How to Avoid Injury and Shin Splints When Jumping Rope
Updated on July 5, 2017
Injuries are never fun to deal with.
You put in the hard work, you start making progress toward your fitness goals, and you begin noticing improvements in your strength and endurance.
Then, often out of nowhere, an injury strikes.
You get a sharp, shooting pain in your ankle. Or your shins start hurting while jumping. Or there’s just general pain that holds you back.
And all that hard work and progress you’ve made begins to feel futile.
Most of us have sustained at least one injury along the way to our fitness goals. At times, it seems as if it’s just part of the process. But there are things you can do to avoid injuries and particularly shin splints when jumping rope.
In this post, I want to share some tips that can help you avoid injuries and stay (relatively) healthy while pursuing your fitness goals.
Before you read this, please note that I am not a medical professional, nor is the following a substitute for medical advice; please consult your physician immediately if you sustain an injury or experience excessive pain as a result of working out.
However, the content of this post is based on extensive personal experience, as well as feedback from thousands of jumpers. I hope you find it useful!
Before we Begin…
If you’d like to see what other jumpers from all across the globe are doing to avoid injury, join our private (free) jump rope fitness community and engage with thousands of jumpers.
Jump Rope Safety: General Notes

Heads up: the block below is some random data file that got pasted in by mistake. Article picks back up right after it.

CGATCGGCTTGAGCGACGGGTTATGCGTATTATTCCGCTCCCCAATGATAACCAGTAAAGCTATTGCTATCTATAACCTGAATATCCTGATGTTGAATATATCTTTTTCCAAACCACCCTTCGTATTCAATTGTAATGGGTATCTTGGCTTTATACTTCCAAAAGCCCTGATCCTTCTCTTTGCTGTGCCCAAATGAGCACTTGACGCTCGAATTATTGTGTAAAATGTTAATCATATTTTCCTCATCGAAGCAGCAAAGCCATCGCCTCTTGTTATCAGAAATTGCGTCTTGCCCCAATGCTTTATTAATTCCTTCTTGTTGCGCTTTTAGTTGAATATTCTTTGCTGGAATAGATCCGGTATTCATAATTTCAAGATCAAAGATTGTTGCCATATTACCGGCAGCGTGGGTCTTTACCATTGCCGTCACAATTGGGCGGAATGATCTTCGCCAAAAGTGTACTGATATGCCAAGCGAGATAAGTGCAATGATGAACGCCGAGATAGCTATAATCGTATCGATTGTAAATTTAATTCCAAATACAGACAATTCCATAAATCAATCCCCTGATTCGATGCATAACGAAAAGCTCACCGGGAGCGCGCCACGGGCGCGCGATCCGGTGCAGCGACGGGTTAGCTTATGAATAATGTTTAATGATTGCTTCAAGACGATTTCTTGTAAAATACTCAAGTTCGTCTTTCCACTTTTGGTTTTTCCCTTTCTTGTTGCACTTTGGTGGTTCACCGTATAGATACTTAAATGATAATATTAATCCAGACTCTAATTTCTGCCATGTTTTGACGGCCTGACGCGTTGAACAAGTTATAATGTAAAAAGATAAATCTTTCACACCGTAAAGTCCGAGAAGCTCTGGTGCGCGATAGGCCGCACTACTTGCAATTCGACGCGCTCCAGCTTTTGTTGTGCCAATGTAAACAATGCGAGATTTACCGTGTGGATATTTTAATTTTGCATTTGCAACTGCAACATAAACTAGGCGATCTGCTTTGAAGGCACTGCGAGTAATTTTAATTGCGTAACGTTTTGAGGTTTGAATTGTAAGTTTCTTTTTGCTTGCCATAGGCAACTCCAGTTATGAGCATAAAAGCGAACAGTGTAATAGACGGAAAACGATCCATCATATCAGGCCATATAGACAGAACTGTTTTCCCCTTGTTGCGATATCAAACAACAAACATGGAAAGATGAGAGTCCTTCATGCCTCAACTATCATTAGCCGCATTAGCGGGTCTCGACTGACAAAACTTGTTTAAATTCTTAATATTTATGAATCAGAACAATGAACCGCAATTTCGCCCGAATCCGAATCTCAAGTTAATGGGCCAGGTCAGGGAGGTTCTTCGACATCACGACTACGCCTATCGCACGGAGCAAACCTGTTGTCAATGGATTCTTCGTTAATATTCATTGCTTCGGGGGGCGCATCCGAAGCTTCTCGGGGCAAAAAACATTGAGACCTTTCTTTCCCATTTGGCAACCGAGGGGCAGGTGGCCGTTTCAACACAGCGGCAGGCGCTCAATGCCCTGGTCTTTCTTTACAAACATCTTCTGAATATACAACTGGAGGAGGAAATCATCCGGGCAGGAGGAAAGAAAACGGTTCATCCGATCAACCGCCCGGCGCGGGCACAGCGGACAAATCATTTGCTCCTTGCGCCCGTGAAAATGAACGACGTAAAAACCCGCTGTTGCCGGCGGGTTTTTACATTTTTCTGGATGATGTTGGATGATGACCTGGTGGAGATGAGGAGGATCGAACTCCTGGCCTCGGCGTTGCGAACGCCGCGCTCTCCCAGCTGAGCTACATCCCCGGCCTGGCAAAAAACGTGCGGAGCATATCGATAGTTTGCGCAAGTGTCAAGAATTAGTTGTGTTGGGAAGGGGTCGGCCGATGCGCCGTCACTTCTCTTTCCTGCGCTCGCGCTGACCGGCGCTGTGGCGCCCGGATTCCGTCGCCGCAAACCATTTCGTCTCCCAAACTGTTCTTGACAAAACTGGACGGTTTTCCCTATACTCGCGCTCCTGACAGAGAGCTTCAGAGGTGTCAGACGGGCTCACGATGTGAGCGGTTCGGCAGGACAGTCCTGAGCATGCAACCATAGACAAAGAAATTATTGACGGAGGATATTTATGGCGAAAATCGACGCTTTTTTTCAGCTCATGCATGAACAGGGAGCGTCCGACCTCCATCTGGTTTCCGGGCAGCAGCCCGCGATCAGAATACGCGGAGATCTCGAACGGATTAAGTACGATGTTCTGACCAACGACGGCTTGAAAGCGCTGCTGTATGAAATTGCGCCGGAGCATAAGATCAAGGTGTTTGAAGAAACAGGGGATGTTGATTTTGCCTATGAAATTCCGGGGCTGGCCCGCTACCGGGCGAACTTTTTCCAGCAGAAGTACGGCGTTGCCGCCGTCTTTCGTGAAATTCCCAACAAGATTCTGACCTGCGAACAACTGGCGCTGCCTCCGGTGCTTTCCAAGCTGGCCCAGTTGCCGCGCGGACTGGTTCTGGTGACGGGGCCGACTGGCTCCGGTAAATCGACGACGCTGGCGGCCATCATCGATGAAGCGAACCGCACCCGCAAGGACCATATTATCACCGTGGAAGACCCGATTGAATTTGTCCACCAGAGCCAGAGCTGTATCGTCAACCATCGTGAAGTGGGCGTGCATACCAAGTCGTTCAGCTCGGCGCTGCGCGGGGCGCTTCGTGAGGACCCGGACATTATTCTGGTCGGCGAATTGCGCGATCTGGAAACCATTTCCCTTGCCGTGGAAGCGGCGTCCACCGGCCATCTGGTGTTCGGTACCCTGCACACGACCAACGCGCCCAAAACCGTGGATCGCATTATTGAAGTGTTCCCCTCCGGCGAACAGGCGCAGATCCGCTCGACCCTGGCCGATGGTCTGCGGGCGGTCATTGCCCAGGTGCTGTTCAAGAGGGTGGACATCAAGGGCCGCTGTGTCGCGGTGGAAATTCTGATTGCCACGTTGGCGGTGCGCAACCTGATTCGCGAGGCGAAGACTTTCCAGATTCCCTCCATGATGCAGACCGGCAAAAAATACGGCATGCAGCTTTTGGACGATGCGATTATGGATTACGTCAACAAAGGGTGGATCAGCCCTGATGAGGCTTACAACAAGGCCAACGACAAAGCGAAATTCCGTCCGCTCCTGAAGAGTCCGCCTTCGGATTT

Jump rope training is unique because it is a self-limiting exercise.
That means it naturally keeps you from being able to use poor technique over an extended period of time. If your technique is wrong, you will trip up very quickly.
It’s also a very low-impact activity.
Good jumping technique requires you to jump on the midsoles of your feet (see other important technique tips here) which allows the stress to dissipate evenly through your body. This is unlike the high-impact heel-to-toe strikes experienced through other endurance activities, like running.
Tip: read our post on Jumping Rope vs Running for a full comparison.
Even though jumping rope is much safer overall, it doesn’t mean that there aren’t risks involved. There are always risks involved with any form of training and it’s important that you make yourself aware of them so you know what to pay attention to.
Here are some of the more common injuries that can occur with jumping rope:
- Shin splints
- Calf strain (excessive soreness)
- Plantar fasciitis
- Patellar tendonitis
- Stress fractures
- Achilles tendon strain
- General joint pain
- Ankle twist or sprain
The following jump rope tips should give you a good overview of what you can do to minimize the likelihood of injury while jumping rope (and, hopefully, prevent injury altogether).
How to Avoid Injury (and Shin Splints)
As an update to this article, we’ve put together an in-depth video to show you how you can reduce your chances of injury and shin splints when jumping.
Take a few minutes to watch below or scroll down to the tips.
Note: don’t forget to subscribe to our YouTube channel for more workouts and tutorials.
Alright, let’s get into the tips.
1. Listen to your Body, Recognize the Signs
There is a difference between normal pain and bad pain.
As someone who’s adamant about ‘pushing through the pain’ and finishing that last rep (at any cost), I can personally attest to the fact that I’ve ignored warning signs in the past.
Here are some signs of both normal and bad pain: